What Are Fintechs?
"Fintech," which is short for "financial technology," refers to companies that have infiltrated the financial services industry. Typically, they offer electronic banking, investments, payment and budgeting services and products to consumers and businesses through the internet and mobile phones, and not through traditional brick-and-mortar branches. Fintechs that offer banking products such as checking and savings accounts and debit and credit cards are also called "challenger" banks, particularly in the U.K.
Fintechs have sprouted up since 2010 or so for two main reasons:
- Many consumers were looking for an alternative to large traditional banks that were blamed for causing the 2008 financial crisis.
- Improved technology enabled these upstarts to break into the business and improve their products, which has answered the demand by consumers to do more of their financial business remotely.
Traditional banks, such as JPMorgan Chase in the U.S. and Barclays Bank in the U.K., offer these same online and mobile services—often in order to fend off competition from these upstarts. However, for the purposes of this article, we will only cover the newer fintechs.
Fintechs and traditional banks have actually joined forces in some cases, especially in those instances where the fintech offers superior technology but does not yet have a banking license. In this case, it must offer accounts through a partner bank in order to be able to provide deposit insurance.
In November 2020, for example, Citigroup announced the launch of the Citi Plex Account, a digital checking and savings account that will be offered through Google Pay starting in 2021. Google doesn't have a banking license.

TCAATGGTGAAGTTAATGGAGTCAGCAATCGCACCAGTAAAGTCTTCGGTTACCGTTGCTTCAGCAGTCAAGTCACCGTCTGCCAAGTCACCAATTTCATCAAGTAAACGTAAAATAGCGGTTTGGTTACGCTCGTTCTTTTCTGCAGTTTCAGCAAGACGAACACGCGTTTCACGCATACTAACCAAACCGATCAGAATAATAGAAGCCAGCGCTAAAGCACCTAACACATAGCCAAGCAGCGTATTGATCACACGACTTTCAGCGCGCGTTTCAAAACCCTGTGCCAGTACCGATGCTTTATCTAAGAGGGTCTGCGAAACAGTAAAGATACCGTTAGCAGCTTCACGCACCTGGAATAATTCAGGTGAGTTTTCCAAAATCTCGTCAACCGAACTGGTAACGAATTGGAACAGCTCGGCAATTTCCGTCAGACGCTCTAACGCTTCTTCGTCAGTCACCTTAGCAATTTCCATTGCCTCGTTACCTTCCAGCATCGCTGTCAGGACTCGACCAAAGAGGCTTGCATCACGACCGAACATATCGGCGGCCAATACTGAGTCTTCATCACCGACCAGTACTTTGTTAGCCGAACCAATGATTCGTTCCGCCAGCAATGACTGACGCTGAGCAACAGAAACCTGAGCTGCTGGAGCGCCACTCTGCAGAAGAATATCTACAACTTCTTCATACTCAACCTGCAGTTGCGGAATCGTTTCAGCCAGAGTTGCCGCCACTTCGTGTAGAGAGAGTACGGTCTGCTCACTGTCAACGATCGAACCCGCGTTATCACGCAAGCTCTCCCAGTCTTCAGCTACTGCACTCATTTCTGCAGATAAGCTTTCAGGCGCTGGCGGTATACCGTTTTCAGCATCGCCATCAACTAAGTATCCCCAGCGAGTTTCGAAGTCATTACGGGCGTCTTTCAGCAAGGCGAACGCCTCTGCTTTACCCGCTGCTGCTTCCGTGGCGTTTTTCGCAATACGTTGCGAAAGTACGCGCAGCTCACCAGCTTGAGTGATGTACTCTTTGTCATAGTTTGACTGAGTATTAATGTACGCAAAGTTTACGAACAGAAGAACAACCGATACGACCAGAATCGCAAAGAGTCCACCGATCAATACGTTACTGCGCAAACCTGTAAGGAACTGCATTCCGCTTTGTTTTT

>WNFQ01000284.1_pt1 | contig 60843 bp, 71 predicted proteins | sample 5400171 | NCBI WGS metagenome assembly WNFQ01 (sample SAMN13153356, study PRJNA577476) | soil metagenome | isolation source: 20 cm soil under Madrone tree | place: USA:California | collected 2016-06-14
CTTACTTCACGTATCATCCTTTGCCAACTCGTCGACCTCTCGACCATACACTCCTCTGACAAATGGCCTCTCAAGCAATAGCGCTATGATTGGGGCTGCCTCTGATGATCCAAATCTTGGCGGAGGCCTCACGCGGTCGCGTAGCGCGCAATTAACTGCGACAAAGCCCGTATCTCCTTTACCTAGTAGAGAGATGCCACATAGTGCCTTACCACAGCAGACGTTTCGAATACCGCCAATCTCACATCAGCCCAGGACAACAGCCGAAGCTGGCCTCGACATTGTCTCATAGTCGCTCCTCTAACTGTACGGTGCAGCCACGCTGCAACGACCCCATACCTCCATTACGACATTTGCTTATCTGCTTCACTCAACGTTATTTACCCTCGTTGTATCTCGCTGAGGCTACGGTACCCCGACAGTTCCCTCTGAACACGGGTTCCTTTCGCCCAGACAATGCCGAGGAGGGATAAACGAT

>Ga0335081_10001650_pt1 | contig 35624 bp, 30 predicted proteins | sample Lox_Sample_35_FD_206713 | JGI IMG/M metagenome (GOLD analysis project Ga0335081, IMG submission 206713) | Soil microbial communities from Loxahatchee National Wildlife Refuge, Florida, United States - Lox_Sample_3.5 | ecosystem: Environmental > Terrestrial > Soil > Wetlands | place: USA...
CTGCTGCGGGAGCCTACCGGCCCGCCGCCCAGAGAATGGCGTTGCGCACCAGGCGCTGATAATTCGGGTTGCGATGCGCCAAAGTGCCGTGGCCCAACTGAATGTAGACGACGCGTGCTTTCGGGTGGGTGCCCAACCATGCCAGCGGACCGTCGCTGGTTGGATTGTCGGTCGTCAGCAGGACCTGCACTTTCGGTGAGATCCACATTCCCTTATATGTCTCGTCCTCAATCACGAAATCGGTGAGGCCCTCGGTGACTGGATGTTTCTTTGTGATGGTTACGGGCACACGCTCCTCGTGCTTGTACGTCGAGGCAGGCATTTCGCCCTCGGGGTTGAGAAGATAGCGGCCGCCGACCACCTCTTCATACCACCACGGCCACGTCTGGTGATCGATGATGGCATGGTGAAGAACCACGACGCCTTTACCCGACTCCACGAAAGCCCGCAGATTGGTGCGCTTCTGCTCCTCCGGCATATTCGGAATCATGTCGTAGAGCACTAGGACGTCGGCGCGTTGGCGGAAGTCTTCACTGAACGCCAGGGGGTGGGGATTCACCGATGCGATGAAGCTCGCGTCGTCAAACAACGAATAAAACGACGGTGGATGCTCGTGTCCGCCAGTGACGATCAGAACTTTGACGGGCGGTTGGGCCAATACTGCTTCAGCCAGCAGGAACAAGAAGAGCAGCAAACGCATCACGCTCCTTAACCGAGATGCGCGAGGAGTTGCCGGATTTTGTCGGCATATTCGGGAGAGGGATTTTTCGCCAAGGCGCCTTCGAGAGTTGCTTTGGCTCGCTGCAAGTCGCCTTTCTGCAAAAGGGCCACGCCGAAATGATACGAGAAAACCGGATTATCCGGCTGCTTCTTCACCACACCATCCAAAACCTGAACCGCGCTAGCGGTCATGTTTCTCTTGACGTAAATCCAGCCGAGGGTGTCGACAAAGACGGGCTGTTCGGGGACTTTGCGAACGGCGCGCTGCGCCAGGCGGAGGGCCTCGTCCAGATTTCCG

Here are some of the most popular services and products offered by fintechs and the best known companies in those areas.
Traditional Banking Services
Tandem is a fully licensed digital U.K. bank that offers insured savings accounts and mortgage loans.
Starling Bank is also a fully licensed digital-only bank based in the U.K. It caters to both consumers and businesses, offering consumer checking accounts and personal loans, business accounts and international money transfers.
Originally a finance unit of General Motors, called GMAC Bank, Ally changed its name in 2009 and is now a standalone U.S. digital bank. It went public in 2014. The bank offers a wide gamut of banking, lending and investment services and products, including checking and savings accounts, certificates of deposit, home mortgages, and trading and investment accounts.
N26 is a German-licensed company that offers banking products and services in the U.S. and eurozone, with services offered depending on the country. In the U.S., its banking accounts are offered through Axos Bank, a San Diego-based digital bank.
Based in the U.K., where it is a fully registered bank, Monzo says it has close to five million account holders. The digital-only bank offers both consumer and business accounts, including checking, credit and debit cards and loans. Monzo opened in the U.S., but it has yet to acquire a banking license. Banking products are offered by Sutton Bank, a small Ohio-based bank.
Money Transfer Services
Several fintechs offer users the ability to send money to other individuals through their mobile phones or to share payments, such as a restaurant bill.
Venmo is owned by PayPal, and it's a mobile app that enables users to make payments or to send money electronically. The company claims that more than 60 million people use its app. Venmo links to the customer's debit or credit or bank account, where the money is sent from or deposited to. Most money transfers are free, although Venmo does charge a 3% fee for sending money from a linked credit card.
Zelle is similar to Venmo except that it is owned and operated by its member banks, which include hundreds of banks and credit unions in the U.S. Using their bank account or the Zelle mobile app, users add their email address or mobile number so that they can send or receive money. The sender enters the amount they want to send and the recipient's email address or mobile number and the funds are then deposited into their account within minutes.